“Call of Duty: Modern Warfare II,” the latest tentpole release in the popular video game franchise, uses real world locales as inspiration for some of its multiplayer battlegrounds. Infinity Ward, the game’s developer, created maps featuring settings resembling Los Angeles’ Getty Museum, Singapore’s Marina Bay Street Circuit racetrack and Amsterdam’s Conservatorium Hotel. Now, the Conservatorium is considering legal action against Activision Blizzard for unwanted exposure. The map based on the Getty has vanished from the game.
Valderas Museum, a map that closely resembles the J. Paul Getty Museum, was playable during “Modern Warfare II’s” beta but did not appear in the game’s official release. Some fans have speculated that Activision cut the map due to negative feedback; beta players criticized it for being too large for most multiplayer modes, leaving little cover for players to hide behind from snipers and campers. Activision Blizzard, the game’s publisher, has not given a reason for its removal. Activision did not reply to a request for comment at the time of publication.
Other fans speculated that Valderas Museum was removed from the game due to its similarity to the Getty. In response to an inquiry from The Washington Post, Lisa Lapin, vice president of communications at the J. Paul Getty Trust, wrote: “Unfortunately, we are unable to comment at this time.”
While it’s not known whether the Getty took issue with its portrayal in “Modern Warfare II,” the Conservatorium Hotel, a five-star hotel in Amsterdam’s prestigious Museum Quarter, has taken a public stance against its appearance in the game. One of the game’s multiplayer maps is Breenbergh Hotel, which seems to be based off the Conservatorium. According to the Dutch newspaper de Volksrant, the Conservatorium has been considering legal action against Activision Blizzard since it never consented to being put in the game.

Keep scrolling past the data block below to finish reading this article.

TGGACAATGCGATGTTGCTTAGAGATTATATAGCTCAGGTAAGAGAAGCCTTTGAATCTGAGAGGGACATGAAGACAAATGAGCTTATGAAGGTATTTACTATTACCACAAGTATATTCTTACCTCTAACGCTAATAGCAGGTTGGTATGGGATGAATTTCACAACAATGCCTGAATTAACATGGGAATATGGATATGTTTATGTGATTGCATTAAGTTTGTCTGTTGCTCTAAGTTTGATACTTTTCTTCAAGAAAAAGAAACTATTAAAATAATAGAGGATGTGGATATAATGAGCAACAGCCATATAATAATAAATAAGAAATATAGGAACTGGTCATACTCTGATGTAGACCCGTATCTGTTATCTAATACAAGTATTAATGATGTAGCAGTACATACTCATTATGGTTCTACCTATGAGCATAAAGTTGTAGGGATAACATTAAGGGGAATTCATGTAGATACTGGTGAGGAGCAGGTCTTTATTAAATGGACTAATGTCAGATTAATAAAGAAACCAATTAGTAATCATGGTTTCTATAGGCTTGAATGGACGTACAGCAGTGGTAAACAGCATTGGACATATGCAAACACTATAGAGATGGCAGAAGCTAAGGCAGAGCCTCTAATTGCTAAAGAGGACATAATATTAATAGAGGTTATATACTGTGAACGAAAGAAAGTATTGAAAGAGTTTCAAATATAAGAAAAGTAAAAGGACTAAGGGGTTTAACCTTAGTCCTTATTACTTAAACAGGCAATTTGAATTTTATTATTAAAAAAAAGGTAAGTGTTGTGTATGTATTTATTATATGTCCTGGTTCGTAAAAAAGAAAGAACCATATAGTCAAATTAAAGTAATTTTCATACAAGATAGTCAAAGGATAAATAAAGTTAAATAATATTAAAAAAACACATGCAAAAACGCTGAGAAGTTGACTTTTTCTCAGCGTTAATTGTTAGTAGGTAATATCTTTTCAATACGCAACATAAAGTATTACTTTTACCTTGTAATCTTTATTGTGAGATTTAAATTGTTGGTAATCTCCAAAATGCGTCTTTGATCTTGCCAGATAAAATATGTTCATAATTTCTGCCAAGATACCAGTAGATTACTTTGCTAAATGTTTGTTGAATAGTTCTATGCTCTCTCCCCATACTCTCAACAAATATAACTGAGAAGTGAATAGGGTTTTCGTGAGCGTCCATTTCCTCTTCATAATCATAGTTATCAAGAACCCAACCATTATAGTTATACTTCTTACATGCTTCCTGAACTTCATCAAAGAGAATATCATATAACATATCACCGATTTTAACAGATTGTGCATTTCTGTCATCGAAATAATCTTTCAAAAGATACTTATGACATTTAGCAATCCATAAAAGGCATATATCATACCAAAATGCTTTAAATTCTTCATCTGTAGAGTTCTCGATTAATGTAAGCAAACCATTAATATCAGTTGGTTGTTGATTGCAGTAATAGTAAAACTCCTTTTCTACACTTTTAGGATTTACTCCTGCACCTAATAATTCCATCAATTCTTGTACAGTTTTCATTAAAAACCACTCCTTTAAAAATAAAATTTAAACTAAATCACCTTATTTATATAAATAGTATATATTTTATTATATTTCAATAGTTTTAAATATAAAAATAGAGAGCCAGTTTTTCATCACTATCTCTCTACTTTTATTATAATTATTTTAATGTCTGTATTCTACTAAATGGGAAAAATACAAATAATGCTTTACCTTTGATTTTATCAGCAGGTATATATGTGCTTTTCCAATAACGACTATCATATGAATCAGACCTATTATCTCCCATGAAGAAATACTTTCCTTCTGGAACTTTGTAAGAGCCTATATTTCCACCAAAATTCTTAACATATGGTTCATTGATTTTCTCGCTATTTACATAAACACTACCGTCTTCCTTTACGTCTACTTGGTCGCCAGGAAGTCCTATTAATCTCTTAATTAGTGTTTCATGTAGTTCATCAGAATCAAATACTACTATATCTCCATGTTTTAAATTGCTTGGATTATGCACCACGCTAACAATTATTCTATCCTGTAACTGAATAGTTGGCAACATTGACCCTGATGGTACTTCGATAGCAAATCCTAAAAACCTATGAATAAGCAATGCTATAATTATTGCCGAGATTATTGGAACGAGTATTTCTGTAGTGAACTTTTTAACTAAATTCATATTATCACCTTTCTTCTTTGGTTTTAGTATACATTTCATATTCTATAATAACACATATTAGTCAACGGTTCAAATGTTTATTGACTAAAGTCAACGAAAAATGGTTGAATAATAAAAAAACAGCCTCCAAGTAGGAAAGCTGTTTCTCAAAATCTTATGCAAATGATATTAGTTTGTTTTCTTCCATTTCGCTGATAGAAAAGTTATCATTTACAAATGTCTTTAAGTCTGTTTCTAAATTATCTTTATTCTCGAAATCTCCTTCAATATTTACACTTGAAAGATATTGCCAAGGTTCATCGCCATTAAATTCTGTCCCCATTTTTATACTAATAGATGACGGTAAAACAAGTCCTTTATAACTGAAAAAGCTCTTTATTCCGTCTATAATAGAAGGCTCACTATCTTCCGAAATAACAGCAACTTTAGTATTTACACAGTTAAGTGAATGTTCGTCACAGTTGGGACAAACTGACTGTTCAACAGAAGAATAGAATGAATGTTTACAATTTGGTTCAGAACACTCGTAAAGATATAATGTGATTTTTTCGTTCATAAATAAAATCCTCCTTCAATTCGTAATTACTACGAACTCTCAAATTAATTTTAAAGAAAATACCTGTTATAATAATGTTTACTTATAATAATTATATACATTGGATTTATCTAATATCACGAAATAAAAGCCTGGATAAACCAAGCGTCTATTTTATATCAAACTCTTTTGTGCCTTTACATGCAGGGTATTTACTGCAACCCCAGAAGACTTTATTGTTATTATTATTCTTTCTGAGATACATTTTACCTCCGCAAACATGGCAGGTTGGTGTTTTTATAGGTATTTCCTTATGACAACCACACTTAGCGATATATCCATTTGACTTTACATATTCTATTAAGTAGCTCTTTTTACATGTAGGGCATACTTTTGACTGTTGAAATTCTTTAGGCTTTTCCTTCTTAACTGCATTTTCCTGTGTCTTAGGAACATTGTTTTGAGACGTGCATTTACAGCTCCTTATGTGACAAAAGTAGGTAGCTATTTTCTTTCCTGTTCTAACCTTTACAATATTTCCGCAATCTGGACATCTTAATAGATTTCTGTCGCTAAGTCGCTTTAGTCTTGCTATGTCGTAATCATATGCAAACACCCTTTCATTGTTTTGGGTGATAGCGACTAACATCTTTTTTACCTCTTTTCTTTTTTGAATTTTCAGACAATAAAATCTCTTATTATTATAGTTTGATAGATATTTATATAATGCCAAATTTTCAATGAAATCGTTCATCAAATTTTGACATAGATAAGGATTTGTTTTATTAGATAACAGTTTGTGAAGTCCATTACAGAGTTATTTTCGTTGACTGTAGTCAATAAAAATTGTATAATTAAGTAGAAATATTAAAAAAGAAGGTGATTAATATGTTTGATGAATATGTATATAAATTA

“We have taken note of the fact that the Conservatorium Hotel is undesirably the scene of the new ‘Call of Duty,’ ” said Conservatorium manager Roy Tomassen to de Volksrant. “More generally, we don’t support games that seem to encourage the use of violence. The game in no way reflects our core values and we regret our apparent and unwanted involvement.”
Breenbergh Hotel is still in the game’s active map rotation.
Back in August, Activision revealed a first look at a map called Marina Bay Grand Prix during the 2022 Call of Duty League Championship. It was seemingly modeled after the Marina Bay Street Circuit, a racetrack in Singapore that hosts Formula One’s Singapore Grand Prix. In a now-deleted tweet, Activision said that the map would be playable in the “Modern Warfare II” beta. But as the beta date drew closer, Activision retroactively removed all mentions of the map from its official channels without comment.
The map returned in “Modern Warfare II’s” official release but was renamed Crown Raceway, with the signage and other assets in the map reflecting the change. The map’s location was also changed from Singapore to the broader “Southeast Asia.” Neither Activision nor Formula One released statements about the change, but fans have suspected that it was due to a conflict around associating Singapore’s famed racetrack with gun violence.
Copyright laws surrounding the use of buildings in art are complicated. Many (but not all) famous structures, such as the White House, are safe to use; Generally speaking, private buildings made before 1990 are not protected by copyright. But litigation against game companies using real buildings and places as inspiration is not unprecedented. In 2008, Rockstar Games was sued by ESS Entertainment for its depiction of a gentleman’s club in “Grand Theft Auto: San Andreas.” ESS, the operator of the real Los Angeles establishment Play Pen Gentlemen’s Club, alleged that Rockstar infringed upon its trademark with its virtual club, Pig Pen. The court ruled in favor of Rockstar.